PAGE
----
OSN to launch video streaming service in Middle East

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osnplayipadDubai-based OSN, one of the biggest pay TV operators in the region, will launch a video-on-demand service in the Middle East next week, looking to gain an advantage in a market where online piracy is rife and Netflix and other major players are not yet present, The Wall Street Journal reported.

The broadcaster, which currently has the widest variety of the latest entertainment, movies and sports on TV in the Middle East, will begin offering a separate service to its current TV subscription, which will include a library of online content for a monthly fee.

The service called “Go by OSN” will offer tens of thousands of hours of movies and shows, some of which will be available after the content has been broadcast on television. OSN already offers an online catch up version of its latest broadcast content called OSN Play, which is free for TV subscribers.

Unlike Play, Go won’t offer the latest content being broadcast, but will offer unlimited TV series and film franchises all on demand. It will be available on smartphones, tablets and PCs and offer Arabic and English-language content.

Online streaming of video content has become a major part of the media industry in the Western world. It is the largest consumer of internet capacity in the US, with Netflix and Google’s YouTube making up nearly 50 per cent of peak traffic, according to network gear marker Sandvine Corp. In the Middle East, however, steaming of film and TV series is in its infancy as no international player has cracked the market.

The potential is huge though. The high penetration of smartphones in the region, particularly the Gulf, has led to increasing video usage, predominantly on YouTube. The Middle East and North Africa is the second biggest market for YouTube in terms of viewership, according to Google, as 14.5 million hours of videos are watched per day in the region.

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Dubai-based OSN, one of the biggest pay TV operators in the region, will launch a video-on-demand service in the Middle East next week, looking to gain an advantage in a market where online piracy is rife and Netflix and other major players are not yet present, The Wall Street Journal reported. The broadcaster, which currently has the widest variety of the latest entertainment, movies and sports on TV in the Middle East, will begin offering a separate service to its current TV subscription, which will include a library of online content for a monthly fee. The service called "Go by...

Reading Time: 2 minutes

osnplayipadDubai-based OSN, one of the biggest pay TV operators in the region, will launch a video-on-demand service in the Middle East next week, looking to gain an advantage in a market where online piracy is rife and Netflix and other major players are not yet present, The Wall Street Journal reported.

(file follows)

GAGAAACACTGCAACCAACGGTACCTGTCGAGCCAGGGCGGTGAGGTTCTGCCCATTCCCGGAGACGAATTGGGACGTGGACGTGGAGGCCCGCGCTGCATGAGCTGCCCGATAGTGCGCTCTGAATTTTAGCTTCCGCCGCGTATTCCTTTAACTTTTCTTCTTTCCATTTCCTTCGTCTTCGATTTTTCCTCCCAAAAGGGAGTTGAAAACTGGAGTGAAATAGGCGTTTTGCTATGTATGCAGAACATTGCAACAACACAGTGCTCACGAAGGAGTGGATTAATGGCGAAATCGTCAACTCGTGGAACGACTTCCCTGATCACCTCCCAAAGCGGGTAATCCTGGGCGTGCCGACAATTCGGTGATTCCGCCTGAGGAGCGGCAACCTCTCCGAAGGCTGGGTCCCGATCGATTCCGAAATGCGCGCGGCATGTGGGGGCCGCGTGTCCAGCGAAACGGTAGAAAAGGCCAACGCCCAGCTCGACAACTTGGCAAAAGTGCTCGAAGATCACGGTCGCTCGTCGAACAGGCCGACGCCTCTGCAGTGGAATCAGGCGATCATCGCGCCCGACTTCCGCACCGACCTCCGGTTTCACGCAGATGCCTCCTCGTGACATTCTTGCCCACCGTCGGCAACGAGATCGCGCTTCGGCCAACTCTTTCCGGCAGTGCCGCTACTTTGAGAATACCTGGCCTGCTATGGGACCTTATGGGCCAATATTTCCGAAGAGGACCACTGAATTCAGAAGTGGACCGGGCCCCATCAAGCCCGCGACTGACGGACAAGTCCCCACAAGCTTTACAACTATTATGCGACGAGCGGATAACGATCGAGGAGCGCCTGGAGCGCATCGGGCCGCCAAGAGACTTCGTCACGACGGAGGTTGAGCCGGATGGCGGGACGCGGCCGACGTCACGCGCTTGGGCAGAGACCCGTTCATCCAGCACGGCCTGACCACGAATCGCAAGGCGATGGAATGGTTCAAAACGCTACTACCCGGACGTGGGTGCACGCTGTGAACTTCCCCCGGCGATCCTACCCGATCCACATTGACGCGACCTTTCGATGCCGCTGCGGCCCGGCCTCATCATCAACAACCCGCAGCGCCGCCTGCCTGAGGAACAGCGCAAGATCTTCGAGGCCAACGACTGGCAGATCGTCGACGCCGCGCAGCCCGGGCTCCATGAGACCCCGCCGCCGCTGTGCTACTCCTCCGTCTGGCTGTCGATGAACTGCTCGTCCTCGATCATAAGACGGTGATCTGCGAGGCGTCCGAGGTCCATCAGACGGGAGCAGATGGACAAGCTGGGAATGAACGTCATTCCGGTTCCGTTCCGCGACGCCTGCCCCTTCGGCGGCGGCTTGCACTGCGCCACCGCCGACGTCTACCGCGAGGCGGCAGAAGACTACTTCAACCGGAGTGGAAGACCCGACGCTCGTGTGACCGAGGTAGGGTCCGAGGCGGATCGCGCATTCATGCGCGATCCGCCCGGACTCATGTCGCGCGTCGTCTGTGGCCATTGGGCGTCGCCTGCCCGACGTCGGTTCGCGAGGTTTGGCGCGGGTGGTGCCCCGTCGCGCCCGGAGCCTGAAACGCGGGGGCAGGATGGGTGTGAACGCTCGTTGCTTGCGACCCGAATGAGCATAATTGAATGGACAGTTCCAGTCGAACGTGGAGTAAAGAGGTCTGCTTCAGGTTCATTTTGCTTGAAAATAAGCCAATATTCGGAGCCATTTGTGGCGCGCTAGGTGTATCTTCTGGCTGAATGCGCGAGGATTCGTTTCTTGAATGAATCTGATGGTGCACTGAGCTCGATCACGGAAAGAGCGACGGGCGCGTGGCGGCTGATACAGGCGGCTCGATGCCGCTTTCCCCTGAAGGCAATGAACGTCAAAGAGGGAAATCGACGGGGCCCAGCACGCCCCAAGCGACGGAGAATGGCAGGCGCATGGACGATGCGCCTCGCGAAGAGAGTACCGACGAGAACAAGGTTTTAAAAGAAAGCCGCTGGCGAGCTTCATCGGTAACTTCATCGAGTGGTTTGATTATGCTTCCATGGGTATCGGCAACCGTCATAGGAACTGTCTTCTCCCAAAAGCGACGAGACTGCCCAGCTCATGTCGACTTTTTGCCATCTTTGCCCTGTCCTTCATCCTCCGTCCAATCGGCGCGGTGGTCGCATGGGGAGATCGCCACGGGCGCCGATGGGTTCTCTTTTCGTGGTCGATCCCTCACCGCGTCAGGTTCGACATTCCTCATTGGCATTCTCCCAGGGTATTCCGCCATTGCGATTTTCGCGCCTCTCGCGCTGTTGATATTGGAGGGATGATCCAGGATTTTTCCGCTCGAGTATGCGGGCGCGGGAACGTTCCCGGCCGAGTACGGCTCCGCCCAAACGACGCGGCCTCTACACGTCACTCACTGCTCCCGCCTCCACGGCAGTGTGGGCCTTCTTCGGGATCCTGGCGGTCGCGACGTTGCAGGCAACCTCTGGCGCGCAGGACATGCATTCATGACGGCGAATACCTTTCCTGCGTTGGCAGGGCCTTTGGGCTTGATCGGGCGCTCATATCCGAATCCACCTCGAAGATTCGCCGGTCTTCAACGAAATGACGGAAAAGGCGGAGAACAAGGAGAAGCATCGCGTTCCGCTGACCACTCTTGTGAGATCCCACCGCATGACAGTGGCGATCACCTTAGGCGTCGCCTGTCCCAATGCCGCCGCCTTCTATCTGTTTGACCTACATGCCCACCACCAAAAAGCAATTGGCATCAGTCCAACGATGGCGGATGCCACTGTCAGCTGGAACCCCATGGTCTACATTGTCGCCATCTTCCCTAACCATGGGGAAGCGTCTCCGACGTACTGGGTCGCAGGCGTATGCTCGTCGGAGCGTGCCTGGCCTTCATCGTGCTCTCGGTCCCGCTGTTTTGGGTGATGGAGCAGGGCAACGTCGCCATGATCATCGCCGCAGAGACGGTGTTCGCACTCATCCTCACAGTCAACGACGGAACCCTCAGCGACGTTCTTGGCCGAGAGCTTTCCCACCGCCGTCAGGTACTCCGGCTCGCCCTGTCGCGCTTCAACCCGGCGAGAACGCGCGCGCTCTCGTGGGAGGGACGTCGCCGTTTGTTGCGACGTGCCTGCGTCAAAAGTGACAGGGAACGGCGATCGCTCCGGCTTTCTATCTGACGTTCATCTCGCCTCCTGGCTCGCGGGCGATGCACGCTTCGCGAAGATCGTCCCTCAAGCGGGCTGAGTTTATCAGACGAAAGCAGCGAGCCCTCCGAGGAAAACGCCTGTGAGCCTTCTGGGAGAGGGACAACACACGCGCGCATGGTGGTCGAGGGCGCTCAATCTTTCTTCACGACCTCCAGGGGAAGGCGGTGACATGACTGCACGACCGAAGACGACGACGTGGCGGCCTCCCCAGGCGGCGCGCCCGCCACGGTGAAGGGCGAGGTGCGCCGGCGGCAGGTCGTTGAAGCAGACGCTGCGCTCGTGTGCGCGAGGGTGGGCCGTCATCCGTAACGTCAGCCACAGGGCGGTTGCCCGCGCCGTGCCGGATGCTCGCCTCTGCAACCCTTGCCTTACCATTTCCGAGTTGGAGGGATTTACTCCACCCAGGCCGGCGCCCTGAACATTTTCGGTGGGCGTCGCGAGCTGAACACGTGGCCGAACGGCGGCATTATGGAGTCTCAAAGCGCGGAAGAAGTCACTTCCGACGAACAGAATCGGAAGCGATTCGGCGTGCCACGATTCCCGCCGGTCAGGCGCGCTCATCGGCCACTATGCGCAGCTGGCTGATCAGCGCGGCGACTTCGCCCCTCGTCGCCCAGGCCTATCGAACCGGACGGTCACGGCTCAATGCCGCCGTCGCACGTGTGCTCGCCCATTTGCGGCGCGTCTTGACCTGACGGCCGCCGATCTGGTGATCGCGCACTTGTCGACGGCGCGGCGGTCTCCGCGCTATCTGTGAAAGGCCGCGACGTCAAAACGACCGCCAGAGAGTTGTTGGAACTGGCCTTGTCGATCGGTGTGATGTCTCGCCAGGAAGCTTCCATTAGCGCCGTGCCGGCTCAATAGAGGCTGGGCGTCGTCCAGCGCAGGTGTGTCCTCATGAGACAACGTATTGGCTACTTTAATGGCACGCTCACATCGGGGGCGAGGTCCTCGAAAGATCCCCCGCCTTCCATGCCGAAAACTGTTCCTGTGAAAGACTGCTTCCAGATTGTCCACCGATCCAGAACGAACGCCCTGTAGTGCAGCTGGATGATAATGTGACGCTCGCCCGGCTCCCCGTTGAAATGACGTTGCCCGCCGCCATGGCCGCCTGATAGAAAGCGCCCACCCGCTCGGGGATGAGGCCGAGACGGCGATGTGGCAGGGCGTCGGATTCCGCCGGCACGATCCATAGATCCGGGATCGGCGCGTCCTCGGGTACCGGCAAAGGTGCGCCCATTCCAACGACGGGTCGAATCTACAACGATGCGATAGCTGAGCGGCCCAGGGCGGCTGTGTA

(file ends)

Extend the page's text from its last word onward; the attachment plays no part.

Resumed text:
The broadcaster, which currently has the widest variety of the latest entertainment, movies and sports on TV in the Middle East, will begin offering a separate service to its current TV subscription, which will include a library of online content for a monthly fee.

The service called “Go by OSN” will offer tens of thousands of hours of movies and shows, some of which will be available after the content has been broadcast on television. OSN already offers an online catch up version of its latest broadcast content called OSN Play, which is free for TV subscribers.

Unlike Play, Go won’t offer the latest content being broadcast, but will offer unlimited TV series and film franchises all on demand. It will be available on smartphones, tablets and PCs and offer Arabic and English-language content.

Online streaming of video content has become a major part of the media industry in the Western world. It is the largest consumer of internet capacity in the US, with Netflix and Google’s YouTube making up nearly 50 per cent of peak traffic, according to network gear marker Sandvine Corp. In the Middle East, however, steaming of film and TV series is in its infancy as no international player has cracked the market.

The potential is huge though. The high penetration of smartphones in the region, particularly the Gulf, has led to increasing video usage, predominantly on YouTube. The Middle East and North Africa is the second biggest market for YouTube in terms of viewership, according to Google, as 14.5 million hours of videos are watched per day in the region.

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